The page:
I Am Heidi and I Am Bipolar (this time I made it)


The other day I was out to dinner with some colleagues of mine. We were talking about nothing really. One of them asked me how I was doing. I knew exactly what she was asking. Her concern was very authentic but for a mili-second in my mind I paused. Could I tell her how I really was? Could I trust these women that I was munching casually on chips and salsa with the heaviness of my truth?

As with most things in my life I took a “I-won’t-know-until-I-do-it” attitude and decided to just put it out there. I’m pretty good at diverting attention and changing the subject if the conversation got too uncomfortable for any of us. So I told her I was doing much better, but that the summer had been a rough one.

Thinking this would suffice and we’d move on talking about better things than my mental health like making money, who said the dumbest thing on Facebook this week or even sex but no, she wanted to know more. She asked, “What happened?” Again, I know her concern was genuine. The past summer as far as anyone could see I had pulled back on work and relationships and pretty much went into hiding so I know that her asking me that question was valid. I had decided long ago that I would not be embarrassed or held back by my mental health diagnosis. My mission in this area to bring awareness so that other people, especially women, can feel comfortable being who they are and not resent this one part of themselves.

It’s been almost 19 years since I was first given the diagnosis of bipolar disorder II. I’ve had ups and downs over the years. I’ve been in and out of therapy, on and off meds and through numerous changes in the cocktails of medications over the years. I know the prognosis of my condition. I know that most people with bipolar disorder must be medicated their entire lives just to live a seemingly normal life (and sometimes that isn’t even possible). I also know that bipolar depression is a contributing factor in many suicides. I know these things; I live them daily.

For most of these past 19 years I’ve been stable with minor mood fluctuations. Most people would have no idea that I carried a mental illness diagnosis. I’ve held jobs, advanced in my career, raised children, sustained relationships and paid bills. Nothing on the outside would have hinted towards what I was fighting (and winning) everyday.

But this summer a shift happened. I remember feeling physical symptoms of the manic mood, but I didn’t put it together. When you’re living it, it just feels like it’s a part of who I am. It’s not like some kind of monster separate from myself. It’s not something that has “taken over” When I had headaches and my heart raced I never even thought about how those symptoms could be a manifestation of the bipolar.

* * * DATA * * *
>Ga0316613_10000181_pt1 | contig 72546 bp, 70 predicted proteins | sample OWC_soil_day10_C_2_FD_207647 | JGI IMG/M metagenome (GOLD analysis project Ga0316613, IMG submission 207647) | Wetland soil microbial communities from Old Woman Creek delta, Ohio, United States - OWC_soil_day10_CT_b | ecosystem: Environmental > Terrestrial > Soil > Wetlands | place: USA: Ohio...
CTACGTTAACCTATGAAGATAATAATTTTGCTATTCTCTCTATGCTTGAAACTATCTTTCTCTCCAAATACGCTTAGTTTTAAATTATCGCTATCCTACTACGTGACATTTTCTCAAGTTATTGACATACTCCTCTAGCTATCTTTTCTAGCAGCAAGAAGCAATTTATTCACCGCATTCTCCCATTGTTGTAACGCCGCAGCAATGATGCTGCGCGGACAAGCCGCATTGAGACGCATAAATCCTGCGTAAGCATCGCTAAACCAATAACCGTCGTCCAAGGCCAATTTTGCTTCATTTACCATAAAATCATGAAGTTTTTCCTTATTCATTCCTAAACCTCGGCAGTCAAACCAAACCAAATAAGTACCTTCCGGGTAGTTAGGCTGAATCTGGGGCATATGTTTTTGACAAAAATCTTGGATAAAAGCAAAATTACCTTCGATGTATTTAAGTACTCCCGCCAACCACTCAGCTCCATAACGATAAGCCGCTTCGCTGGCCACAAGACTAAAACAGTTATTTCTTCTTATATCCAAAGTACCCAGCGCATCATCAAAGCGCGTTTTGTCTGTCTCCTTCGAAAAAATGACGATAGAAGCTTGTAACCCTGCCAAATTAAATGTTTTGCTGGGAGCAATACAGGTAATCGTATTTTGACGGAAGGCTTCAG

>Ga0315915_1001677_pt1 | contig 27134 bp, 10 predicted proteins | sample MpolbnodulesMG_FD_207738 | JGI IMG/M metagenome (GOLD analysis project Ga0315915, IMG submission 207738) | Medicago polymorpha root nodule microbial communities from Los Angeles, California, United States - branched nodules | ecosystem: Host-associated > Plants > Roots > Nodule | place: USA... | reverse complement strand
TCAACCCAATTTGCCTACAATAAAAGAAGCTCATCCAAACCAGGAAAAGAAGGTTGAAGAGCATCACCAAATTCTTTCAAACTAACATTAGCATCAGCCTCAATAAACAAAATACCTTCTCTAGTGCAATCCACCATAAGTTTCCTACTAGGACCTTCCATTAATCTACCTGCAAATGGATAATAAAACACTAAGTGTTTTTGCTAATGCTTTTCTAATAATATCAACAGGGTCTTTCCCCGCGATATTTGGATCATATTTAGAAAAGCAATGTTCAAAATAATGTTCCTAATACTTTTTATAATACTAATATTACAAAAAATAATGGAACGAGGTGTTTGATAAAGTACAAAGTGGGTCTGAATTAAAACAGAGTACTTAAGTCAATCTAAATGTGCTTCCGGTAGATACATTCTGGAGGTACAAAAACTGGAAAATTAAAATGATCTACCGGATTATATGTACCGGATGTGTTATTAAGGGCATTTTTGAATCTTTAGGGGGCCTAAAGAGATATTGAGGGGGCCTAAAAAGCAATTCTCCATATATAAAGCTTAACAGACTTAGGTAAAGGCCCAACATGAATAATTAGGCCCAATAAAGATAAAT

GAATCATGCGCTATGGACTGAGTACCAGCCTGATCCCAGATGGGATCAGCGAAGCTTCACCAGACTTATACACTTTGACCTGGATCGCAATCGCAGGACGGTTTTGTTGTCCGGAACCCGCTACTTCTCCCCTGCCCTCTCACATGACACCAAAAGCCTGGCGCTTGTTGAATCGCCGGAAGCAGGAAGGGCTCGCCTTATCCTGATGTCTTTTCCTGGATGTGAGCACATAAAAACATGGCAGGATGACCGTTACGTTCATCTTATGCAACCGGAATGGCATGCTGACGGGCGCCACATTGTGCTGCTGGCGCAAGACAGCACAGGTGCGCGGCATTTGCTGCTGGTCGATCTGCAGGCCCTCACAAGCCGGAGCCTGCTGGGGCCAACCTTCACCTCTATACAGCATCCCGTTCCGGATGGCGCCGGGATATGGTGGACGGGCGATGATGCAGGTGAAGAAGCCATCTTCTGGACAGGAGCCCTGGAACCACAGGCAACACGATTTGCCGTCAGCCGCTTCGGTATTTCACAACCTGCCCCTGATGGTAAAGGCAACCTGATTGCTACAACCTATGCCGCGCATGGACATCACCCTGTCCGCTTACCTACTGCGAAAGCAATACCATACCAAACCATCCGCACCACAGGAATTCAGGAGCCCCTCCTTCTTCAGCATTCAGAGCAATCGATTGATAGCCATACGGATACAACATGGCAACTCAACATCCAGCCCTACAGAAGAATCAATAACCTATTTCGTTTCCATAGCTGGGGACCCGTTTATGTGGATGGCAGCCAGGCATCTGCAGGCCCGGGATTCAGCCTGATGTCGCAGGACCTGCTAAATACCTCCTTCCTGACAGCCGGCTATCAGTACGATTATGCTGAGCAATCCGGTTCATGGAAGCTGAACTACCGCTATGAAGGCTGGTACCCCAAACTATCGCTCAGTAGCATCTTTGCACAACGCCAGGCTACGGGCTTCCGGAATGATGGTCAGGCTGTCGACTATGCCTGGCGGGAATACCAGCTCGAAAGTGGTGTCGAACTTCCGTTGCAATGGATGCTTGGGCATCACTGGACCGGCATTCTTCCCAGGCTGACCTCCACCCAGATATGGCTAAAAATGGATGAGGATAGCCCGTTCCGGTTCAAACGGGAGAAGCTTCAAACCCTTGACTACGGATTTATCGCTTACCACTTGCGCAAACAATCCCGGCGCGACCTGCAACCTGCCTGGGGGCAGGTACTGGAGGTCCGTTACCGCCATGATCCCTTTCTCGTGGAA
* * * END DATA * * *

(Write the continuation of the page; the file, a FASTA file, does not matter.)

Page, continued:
I often joke that when you go crazy it’s not like a switch gets flipped. You don’t hear it. It’s not an alarm and there are no red flags being waved. No one is there at the threshold between normal and out of you fucking mind saying, “you have now crossed over.” It’s slow and progressive. I didn’t realize I was manic until much later and only once I leveled out.

Have I gone mad-

What I did feel was when the bottom fell out. I did know that I was spiraling down a deep dark abyss of which I’d never be able to get out of on my own. I didn’t hear the sudden swish of the rug being pulled out from under me as my feet flipped up over my head. I didn’t feel as I tried to grasp onto anything that would hold me up. I gasped for air; I begged to keep my head up. I fell and I never landed, I just kept falling.

I became frightened of where my thoughts would lead me and what they might make me do. I didn’t want to die. The thought of it made me shudder. I couldn’t imagine leaving my family alone to deal with the hurt that would cause. I however, didn’t trust that in an irrational haze my unpredictable chemically imbalanced mind wouldn’t take over and convince me to kill myself. You don’t know when your having crazy thoughts, that’s what makes them crazy.

During a more lucid time I told my husband and doctor what was happening and about my fears. She decided to put me on what she called “home hospitalization”. Someone was to be with me 24/7 in case the irrationality took over. I was not supposed to work or have any stress in my life. Then my grandma died.

I couldn’t talk to anyone except my husband. Literally, I didn’t answer the phone or make any calls. I stayed in bed and only felt safe when Bob was home. I didn’t eat and barely slept. I had completely lost who I was. Like when you’re in an airplane in the fog. You have no concept of where you are in space. That’s how I felt. With gray space all around me and no way to know if I was right side up or upside down. I had to trust Bob to tell me if I was okay or not.

Meanwhile my doctor changed my meds and slowly but surely they started working. The fog got thinner and thinner, I started to see my way out. Eventually, it thinned out to the point where it was a few clouds here and there. And that’s about where I am now.

So that’s what happened. It’s not the first or the worst and it won’t be the last. After I told my story one of the other women said, “You’re such a bad ass. You’re just so authentic and open about your bipolar. And you keep going, you don’t let it hold you back.” I appreciated her words but this is me. I’m not special. I fall down and get back up; it’s all I know. I take one day at a time, and on this day I choose to live. I am Heidi and I am bipolar.